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DOWNEY – Longtime Downey resident Kenneth Drake can point with pride to his distinguished 32-year naval career that spanned WWII, the Korean War and the Vietnam War, and to his current yeoman service as a hospice volunteer at Gerinet Healthcare in Downey, but it is the mention of his departed wife, the former Norma Bloomquist, that causes a catch in his throat.
“We were married for 72 years,” Ken said. Trying hard not to sound too sentimental, Ken, who retired at the highest pay grade a retiring noncom officer could attain in the U.S. Navy – as chief aviation electrician mate (with eight bars on his sleeve) – was finally coaxed into admitting that the main reason he volunteered his services at Gerinet after his beloved wife died was to fight the loneliness he felt at the thought of her.
“There was another reason,” he quickly added. “I saw there was a need for the kind of service I could provide.”
Ken will turn 94 in three months, yet he is still surprisingly spry and his mental sharpness has not diminished. His knack for providing quick and accurate information is intact, honed during his tours of duty that once took him on a three-month WWII patrol duty in the North Atlantic after negotiating the Panama Canal aboard his battleship, the USS Idaho. He said he learned to be a mechanic when he started working for his mechanic-father at age 12, when his father operated his own business in Huntington Park beginning in 1929. The family had relocated from Idaho in 1924.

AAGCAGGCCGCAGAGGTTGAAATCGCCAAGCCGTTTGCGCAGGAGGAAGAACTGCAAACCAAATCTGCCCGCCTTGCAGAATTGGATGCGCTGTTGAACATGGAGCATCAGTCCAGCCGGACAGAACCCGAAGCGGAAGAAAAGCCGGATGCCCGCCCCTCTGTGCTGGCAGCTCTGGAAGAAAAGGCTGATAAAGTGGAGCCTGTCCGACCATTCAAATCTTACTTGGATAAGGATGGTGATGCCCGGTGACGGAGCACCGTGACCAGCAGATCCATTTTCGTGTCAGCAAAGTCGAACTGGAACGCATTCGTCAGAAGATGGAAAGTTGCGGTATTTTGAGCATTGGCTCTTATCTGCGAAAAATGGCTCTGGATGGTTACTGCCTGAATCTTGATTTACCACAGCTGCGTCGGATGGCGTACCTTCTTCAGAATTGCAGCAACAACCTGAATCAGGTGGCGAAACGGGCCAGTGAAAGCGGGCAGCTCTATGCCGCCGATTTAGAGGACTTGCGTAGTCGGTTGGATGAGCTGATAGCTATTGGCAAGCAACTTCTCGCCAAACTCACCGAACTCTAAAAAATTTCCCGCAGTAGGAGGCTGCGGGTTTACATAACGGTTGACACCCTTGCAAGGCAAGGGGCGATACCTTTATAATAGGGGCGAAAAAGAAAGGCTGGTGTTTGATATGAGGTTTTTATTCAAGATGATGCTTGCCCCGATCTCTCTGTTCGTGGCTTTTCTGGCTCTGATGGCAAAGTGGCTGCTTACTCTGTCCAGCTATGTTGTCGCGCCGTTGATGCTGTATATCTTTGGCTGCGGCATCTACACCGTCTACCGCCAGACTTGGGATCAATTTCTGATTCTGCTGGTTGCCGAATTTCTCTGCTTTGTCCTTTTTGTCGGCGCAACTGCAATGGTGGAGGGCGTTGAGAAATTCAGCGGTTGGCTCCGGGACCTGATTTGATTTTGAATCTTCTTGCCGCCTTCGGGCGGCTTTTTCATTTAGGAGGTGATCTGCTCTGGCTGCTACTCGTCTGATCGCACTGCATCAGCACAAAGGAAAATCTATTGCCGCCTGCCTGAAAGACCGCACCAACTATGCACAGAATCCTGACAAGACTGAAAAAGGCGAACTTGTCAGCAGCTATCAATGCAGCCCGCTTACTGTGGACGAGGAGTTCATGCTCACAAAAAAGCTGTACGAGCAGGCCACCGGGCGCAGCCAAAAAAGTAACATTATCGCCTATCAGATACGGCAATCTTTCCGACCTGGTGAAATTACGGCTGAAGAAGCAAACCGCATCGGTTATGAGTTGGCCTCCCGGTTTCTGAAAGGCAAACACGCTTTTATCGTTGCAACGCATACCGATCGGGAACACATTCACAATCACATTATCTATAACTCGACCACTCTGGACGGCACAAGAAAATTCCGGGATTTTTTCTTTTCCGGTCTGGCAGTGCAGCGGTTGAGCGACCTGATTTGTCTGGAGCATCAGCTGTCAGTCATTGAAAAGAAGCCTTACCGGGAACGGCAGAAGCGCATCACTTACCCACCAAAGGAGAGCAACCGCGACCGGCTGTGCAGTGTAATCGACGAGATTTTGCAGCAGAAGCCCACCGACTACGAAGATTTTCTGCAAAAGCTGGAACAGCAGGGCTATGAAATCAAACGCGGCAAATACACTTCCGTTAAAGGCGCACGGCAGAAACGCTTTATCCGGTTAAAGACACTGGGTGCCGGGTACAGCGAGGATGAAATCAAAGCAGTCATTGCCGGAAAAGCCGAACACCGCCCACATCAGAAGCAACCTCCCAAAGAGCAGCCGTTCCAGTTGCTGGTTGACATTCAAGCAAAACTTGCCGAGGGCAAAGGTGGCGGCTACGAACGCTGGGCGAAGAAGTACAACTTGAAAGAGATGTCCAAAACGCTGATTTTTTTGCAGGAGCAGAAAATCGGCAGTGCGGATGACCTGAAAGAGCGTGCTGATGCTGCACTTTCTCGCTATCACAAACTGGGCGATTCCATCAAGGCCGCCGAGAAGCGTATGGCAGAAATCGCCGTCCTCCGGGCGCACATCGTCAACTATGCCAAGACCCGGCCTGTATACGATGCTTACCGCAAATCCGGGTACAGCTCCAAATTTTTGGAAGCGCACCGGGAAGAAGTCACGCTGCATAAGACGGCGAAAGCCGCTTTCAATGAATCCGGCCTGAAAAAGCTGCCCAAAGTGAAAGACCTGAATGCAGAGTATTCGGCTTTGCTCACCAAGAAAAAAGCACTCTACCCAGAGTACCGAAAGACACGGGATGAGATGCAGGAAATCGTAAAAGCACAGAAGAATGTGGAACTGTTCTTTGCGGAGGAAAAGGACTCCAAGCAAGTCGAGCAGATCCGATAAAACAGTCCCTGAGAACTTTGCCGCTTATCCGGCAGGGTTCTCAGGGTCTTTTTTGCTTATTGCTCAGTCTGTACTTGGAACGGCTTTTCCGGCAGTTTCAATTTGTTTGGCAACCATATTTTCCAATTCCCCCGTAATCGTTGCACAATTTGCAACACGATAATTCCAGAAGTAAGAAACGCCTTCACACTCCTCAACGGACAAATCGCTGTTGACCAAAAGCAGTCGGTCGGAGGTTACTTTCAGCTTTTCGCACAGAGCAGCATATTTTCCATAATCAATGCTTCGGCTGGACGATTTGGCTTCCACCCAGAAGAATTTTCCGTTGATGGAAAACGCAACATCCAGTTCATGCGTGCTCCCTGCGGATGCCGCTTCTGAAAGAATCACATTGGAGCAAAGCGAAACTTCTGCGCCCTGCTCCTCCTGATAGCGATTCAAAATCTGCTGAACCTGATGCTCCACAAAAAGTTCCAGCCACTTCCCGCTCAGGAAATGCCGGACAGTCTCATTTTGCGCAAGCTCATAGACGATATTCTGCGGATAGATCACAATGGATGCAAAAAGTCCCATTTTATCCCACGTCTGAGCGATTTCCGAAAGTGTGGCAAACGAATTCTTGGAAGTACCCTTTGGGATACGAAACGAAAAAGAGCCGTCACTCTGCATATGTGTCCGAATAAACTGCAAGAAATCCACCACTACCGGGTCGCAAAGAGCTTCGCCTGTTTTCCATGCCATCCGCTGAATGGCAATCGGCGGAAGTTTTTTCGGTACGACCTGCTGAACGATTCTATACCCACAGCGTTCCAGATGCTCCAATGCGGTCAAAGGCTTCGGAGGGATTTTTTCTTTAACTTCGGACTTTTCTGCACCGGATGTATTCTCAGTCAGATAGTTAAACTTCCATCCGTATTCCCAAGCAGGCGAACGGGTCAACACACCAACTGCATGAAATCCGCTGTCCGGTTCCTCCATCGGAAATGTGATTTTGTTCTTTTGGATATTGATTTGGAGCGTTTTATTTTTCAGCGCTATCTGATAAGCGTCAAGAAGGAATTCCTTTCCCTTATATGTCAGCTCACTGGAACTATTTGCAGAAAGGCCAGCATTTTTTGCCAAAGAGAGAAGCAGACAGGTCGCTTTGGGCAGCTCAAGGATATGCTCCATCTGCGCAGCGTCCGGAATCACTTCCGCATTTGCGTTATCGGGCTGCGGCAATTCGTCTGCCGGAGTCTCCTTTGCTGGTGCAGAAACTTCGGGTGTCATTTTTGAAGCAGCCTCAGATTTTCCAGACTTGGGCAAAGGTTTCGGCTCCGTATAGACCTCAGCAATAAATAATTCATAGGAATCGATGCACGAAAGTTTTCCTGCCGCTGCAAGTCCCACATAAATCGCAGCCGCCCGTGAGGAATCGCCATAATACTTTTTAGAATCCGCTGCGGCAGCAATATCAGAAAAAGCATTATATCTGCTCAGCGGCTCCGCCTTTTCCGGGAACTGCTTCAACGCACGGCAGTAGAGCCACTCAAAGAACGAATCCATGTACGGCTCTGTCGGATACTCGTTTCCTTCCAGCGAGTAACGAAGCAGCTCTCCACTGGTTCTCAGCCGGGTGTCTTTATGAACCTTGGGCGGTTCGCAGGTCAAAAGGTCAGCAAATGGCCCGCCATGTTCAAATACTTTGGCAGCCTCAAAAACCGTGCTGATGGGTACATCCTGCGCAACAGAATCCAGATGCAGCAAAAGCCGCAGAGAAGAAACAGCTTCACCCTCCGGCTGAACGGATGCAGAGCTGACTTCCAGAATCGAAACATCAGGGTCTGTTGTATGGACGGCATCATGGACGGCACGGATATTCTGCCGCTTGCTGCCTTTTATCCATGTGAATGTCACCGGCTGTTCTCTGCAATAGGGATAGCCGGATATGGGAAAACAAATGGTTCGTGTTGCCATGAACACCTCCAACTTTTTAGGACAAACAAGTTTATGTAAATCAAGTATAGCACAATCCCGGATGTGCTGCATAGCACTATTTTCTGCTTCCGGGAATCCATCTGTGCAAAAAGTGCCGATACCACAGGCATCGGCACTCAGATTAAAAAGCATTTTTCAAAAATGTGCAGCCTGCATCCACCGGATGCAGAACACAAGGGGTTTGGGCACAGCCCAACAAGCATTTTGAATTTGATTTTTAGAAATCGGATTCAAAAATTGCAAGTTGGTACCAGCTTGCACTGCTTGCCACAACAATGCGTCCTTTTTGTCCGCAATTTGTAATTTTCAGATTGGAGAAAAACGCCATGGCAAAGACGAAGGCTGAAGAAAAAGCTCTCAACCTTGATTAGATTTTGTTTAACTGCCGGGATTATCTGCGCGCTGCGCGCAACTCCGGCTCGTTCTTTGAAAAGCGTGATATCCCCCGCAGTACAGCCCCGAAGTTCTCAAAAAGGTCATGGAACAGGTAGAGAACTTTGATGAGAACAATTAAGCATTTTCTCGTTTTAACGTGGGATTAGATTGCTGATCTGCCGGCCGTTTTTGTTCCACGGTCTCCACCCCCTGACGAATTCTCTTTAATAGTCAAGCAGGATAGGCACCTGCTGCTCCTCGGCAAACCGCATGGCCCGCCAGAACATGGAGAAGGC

It was the Daepression, Ken said, and he recalls his father would come home and say, “I made pretty good today. I made a dollar.”
“I enlisted in the U.S. Navy when I was 17,” he said, “and got inducted the following year, in Long Beach. Then we went to San Diego for recruitment training. This took three months.”
Immediately after, he got assigned to the USS Idaho, which was to last for four years. He would visit various naval air stations in various bases, but mostly he worked in the Long Beach Naval Air Base. Serving at one point in the Aircraft Commissioning Unit (a “special unit”), he experienced working on flying boats, he said.
“One thing you should know about our airplanes then,” Ken said, “is that they were hurriedly manufactured, and often parts would be missing, they had broken lights, the radio did not function properly, the wheels were falling off, and so on. We in the maintenance unit would fix these.”
“At the Los Alamitos Air Base, we trained airmen in maintenance procedures. I did the same thing during the Korean and Vietnam wars. During the Vietnam War, we trained crews going overseas to repair both fighter and bomber aircraft, to upgrade them, to troubleshoot, etc.
“Once I even inducted my own son into the Navy. He served for 10 years as an electronics technician. He lives here in Downey. He’s now 70. I also have three grandsons. My daughter was private secretary to the dean at Claremont College. She’s retired also. I retired in 1968 after 32 years of service.”
When wife Norma passed away two years ago, it was Gerinet Healthcare which provided hospice care. Ken initially agreed to volunteer two or three hours a week at the hospice facility.